Dr Malte Philipp Kaeding
Malte Philipp Kaeding is Senior Lecturer in International Politics in the Department of Politics. Previously he lectured at the University of Heidelberg and Hong Kong Baptist University.
He is the co-founder and co-convenor of the Hong Kong Studies Association and an Associate Fellow of the European Research Center on Contemporary Taiwan, University of Tübingen. Malte is also the director and co-producer of a documentary film on Hong Kong.
University roles and responsibilities
- Director Postgraduate Taught Programmes
Dr Kaeding works also on topics such as identity and social movements, elections and democratisation with a regional focus on East Asia and particularly the so-called 'Greater China area' with China, Macau, Hong Kong and Taiwan.
I teach undergraduate modules in International Political Economy, Politics of the Greater China Region, and States and Markets in East Asia; and a postgraduate module in International Political Economy.
It has been taken for granted that a very unique Macao identity has been evolving after more than 450 years of Portuguese rule and cultural influence. Quantitative research, however, shows that in fact the majority of the Macao people are identifying themselves as Chinese. This paper analyzes the evolution of Macao’s identity along the lines of the ethno-cultural versus civic identity theoretical framework. A pilot study among some Macao students provides preliminary insights into the question of what constitutes Macao’s cultural identity. The structural difficulties of the development of the Macao identity and the possibility of an emerging civic identity are examined.
This article argues that the 2008 Presidential election campaign of the KMT candidate Ma Ying-jeou witnessed a shift in the identity content of the KMT concept of “New Taiwanese” from the civic side of the spectrum towards the ethnic side. In order to become electable, Ma Ying-jeou had to portray a very “Taiwanized” image. This suggests the strong impact of two decades of Taiwanization policies, focused on the ethnic and cultural realm, on the political market of Taiwan. The emergence of the “culturally enhanced” concept of “New Taiwanese” emphasizes the importance of cultural and ethnical discourses in national identity formation. After Ma’s election, his stance towards China has lacerated once again the conflict of identities that will continue to shape the future of the islands.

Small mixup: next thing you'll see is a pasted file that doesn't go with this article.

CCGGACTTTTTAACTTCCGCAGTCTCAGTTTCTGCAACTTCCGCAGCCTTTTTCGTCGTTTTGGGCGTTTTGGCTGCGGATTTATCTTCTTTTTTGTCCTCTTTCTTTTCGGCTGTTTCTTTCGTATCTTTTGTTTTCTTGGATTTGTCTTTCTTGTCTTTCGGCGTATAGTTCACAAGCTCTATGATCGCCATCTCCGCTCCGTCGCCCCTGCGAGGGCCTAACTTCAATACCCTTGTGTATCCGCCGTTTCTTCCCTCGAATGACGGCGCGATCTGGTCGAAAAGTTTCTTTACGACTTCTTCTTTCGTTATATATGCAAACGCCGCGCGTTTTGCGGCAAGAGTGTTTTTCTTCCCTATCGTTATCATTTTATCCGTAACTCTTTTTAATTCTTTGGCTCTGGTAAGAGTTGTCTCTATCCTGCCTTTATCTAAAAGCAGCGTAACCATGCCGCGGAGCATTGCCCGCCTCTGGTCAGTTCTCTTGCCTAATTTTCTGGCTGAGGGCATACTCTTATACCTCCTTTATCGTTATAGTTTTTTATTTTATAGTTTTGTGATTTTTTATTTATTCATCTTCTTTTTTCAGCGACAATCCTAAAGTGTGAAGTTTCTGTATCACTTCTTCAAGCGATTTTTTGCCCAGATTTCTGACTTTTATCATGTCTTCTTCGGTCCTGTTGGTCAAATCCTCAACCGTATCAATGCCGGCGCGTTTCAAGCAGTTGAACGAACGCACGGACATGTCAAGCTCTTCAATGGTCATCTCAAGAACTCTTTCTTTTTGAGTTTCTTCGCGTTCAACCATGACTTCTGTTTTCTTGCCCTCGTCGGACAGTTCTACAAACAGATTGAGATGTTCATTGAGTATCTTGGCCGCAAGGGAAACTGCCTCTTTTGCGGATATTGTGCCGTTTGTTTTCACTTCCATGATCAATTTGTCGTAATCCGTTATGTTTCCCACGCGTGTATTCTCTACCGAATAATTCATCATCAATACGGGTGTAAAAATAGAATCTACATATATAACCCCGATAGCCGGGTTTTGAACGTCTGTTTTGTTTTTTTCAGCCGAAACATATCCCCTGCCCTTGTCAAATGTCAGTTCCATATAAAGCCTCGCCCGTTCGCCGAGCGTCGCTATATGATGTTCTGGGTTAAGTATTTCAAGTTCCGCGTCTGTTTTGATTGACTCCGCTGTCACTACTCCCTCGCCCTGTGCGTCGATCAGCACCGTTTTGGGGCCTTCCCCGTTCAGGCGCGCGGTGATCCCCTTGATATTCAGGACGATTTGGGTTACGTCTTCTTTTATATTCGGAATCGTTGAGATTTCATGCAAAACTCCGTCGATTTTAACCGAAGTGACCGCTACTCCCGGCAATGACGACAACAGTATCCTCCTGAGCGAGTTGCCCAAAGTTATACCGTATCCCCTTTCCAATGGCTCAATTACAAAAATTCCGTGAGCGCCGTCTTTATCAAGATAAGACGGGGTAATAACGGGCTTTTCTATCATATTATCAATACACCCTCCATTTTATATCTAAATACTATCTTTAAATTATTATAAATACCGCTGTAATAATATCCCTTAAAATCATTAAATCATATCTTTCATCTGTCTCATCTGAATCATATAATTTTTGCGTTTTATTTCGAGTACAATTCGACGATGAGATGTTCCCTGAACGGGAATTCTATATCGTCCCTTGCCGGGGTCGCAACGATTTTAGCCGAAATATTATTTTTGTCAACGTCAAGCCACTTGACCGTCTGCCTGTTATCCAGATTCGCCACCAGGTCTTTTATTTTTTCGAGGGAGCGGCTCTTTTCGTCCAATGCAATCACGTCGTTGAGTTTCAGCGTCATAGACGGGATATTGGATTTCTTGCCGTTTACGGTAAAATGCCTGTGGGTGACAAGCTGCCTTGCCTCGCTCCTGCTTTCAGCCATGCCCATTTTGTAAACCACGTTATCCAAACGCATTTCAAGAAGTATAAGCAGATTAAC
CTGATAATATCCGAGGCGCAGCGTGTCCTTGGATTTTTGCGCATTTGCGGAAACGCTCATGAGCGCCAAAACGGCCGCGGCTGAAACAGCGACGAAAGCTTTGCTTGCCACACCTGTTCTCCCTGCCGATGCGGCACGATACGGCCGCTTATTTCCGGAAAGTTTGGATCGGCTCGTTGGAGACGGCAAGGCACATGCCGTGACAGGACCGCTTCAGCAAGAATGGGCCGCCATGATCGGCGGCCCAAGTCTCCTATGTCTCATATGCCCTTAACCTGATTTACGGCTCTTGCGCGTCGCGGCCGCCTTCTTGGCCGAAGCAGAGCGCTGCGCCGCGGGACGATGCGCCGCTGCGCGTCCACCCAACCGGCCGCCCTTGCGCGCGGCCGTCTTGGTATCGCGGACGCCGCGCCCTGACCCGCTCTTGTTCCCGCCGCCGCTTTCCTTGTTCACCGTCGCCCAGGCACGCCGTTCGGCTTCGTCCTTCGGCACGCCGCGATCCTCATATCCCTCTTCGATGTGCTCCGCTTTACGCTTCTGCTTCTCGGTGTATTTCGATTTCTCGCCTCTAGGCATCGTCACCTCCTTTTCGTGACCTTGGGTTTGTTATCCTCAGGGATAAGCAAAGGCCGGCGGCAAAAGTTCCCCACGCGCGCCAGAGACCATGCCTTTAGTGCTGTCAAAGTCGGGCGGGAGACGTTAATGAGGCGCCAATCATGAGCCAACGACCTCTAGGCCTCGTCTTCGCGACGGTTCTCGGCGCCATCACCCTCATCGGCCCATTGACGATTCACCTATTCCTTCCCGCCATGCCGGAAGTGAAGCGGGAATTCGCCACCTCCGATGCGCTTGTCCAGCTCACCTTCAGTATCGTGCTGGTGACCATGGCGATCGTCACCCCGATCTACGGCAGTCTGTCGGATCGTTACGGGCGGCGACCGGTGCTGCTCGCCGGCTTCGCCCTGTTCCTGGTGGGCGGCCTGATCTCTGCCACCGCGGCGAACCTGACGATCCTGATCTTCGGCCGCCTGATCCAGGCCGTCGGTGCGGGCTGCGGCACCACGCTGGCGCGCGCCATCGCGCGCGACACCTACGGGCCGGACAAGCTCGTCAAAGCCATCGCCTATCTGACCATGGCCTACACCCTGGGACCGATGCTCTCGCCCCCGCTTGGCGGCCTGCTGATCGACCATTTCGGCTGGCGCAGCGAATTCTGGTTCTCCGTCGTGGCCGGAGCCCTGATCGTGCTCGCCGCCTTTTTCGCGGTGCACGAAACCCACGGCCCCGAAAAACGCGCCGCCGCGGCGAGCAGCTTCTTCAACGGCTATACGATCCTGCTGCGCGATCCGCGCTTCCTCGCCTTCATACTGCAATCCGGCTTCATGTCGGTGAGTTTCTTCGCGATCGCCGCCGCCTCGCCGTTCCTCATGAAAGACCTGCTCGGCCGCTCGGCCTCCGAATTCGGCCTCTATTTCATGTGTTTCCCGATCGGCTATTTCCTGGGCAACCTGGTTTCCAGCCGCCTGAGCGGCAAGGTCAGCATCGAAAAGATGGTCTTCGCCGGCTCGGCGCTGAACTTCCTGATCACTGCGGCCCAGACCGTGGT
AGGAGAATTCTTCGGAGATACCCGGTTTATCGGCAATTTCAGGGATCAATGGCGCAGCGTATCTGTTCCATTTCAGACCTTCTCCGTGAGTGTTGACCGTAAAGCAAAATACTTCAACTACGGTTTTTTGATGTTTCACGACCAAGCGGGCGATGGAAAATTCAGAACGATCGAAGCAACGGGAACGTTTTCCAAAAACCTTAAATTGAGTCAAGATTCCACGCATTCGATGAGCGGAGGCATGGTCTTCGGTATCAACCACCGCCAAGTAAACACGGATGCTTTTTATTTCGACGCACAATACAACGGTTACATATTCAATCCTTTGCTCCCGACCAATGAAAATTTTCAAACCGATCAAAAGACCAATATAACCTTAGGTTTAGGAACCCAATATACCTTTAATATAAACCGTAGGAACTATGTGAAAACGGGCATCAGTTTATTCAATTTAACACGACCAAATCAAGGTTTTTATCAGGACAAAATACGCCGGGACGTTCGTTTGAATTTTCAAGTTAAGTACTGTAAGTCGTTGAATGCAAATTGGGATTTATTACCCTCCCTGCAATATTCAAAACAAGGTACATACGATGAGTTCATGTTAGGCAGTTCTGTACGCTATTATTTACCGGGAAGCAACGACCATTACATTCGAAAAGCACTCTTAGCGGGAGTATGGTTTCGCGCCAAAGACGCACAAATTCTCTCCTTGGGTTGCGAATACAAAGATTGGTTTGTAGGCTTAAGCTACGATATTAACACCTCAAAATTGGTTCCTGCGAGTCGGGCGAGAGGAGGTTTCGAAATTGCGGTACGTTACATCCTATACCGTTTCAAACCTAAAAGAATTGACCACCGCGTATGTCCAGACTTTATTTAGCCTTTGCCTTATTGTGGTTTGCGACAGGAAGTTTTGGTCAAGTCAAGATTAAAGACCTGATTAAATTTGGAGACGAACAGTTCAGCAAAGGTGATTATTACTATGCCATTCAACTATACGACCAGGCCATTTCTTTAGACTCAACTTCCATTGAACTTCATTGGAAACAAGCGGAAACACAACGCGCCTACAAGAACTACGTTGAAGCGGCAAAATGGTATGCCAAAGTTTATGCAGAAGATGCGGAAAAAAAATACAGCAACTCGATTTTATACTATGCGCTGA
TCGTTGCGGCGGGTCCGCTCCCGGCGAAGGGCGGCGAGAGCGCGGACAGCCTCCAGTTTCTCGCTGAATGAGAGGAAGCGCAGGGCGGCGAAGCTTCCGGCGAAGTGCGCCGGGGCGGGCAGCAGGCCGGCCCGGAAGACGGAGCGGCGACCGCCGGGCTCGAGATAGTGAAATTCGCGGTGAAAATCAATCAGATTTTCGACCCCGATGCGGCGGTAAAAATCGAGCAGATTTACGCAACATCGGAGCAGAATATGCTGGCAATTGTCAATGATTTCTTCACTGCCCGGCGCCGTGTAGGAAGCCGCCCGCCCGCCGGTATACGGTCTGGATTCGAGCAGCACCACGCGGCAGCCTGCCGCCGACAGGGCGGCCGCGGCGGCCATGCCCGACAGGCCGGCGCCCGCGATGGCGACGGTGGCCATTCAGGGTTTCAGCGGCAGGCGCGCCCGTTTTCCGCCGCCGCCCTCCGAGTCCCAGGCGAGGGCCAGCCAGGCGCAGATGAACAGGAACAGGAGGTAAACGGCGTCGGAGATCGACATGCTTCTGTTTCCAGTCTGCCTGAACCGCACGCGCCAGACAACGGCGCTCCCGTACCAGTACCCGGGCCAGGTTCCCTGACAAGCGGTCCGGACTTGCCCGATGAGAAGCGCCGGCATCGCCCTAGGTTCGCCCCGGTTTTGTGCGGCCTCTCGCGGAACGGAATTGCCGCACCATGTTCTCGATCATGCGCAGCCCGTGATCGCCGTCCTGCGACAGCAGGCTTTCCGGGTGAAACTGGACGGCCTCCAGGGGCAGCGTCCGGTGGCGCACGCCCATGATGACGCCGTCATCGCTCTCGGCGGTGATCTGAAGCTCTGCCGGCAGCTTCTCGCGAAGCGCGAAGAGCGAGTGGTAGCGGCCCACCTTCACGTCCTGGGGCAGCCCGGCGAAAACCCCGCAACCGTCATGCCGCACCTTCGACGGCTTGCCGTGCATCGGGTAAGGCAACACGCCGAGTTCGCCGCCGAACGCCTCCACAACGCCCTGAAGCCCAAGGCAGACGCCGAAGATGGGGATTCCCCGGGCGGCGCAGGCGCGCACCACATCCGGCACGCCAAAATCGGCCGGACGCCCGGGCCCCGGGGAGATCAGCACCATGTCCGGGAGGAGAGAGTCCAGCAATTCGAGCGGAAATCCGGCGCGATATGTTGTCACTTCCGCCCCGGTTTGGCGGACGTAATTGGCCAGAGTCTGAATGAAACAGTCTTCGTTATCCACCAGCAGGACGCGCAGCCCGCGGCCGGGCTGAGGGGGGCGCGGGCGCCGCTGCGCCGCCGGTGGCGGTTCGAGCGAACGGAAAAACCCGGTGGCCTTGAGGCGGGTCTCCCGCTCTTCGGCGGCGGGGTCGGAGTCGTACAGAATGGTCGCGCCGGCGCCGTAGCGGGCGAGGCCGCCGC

This book offers a selection of views from Chinese and European experts and scholars on the most pressing environmental challenges — air quality, global warming, climate change, energy security, urbanisation — faced by Europe and China ...
Purpose The purpose of this paper is threefold: first, to recount the scale, composition and agents of red capital in Hong Kong; second, to conceptualise the peculiarity of red capital; and third, to explore the impact of red capital on the political and economic institutional setup in Hong Kong. Design/methodology/approach The paper consults the comparative capitalism literature to conceptualise the phenomenon of red capital. The paper gathers data from Hong Kong Stock Exchange and indices to provide an overview of red capital. Furthermore, the case study of 2016 Legislative Election is deployed to investigate the mechanisms of red capital’s influence. The paper concludes with a summary of how red capital may challenge the validity of the “One Country, Two Systems” framework. Findings This paper argues that red capital replicates China’s state–capital nexus in Hong Kong and morphs the game of competition in favour of Chinese nationally controlled companies. In tandem with the emerging visibility of the party–state in Hong Kong’s economic sphere, the authors observe attempts of Chinese economic actors to compromise democratic institutions, deemed obstacles to state control. Originality/value This paper is the first attempt to systematically embed the discussion of red capital into comparative capitalism literature. This study provides conceptual tools to examine why red capital could pose a threat to liberal societies such as Hong Kong. Through this paper, we introduce a novel research agenda to scrutinise capital from authoritarian states and investigate how the capital is changing the political infrastructure shaped by liberal principles and values.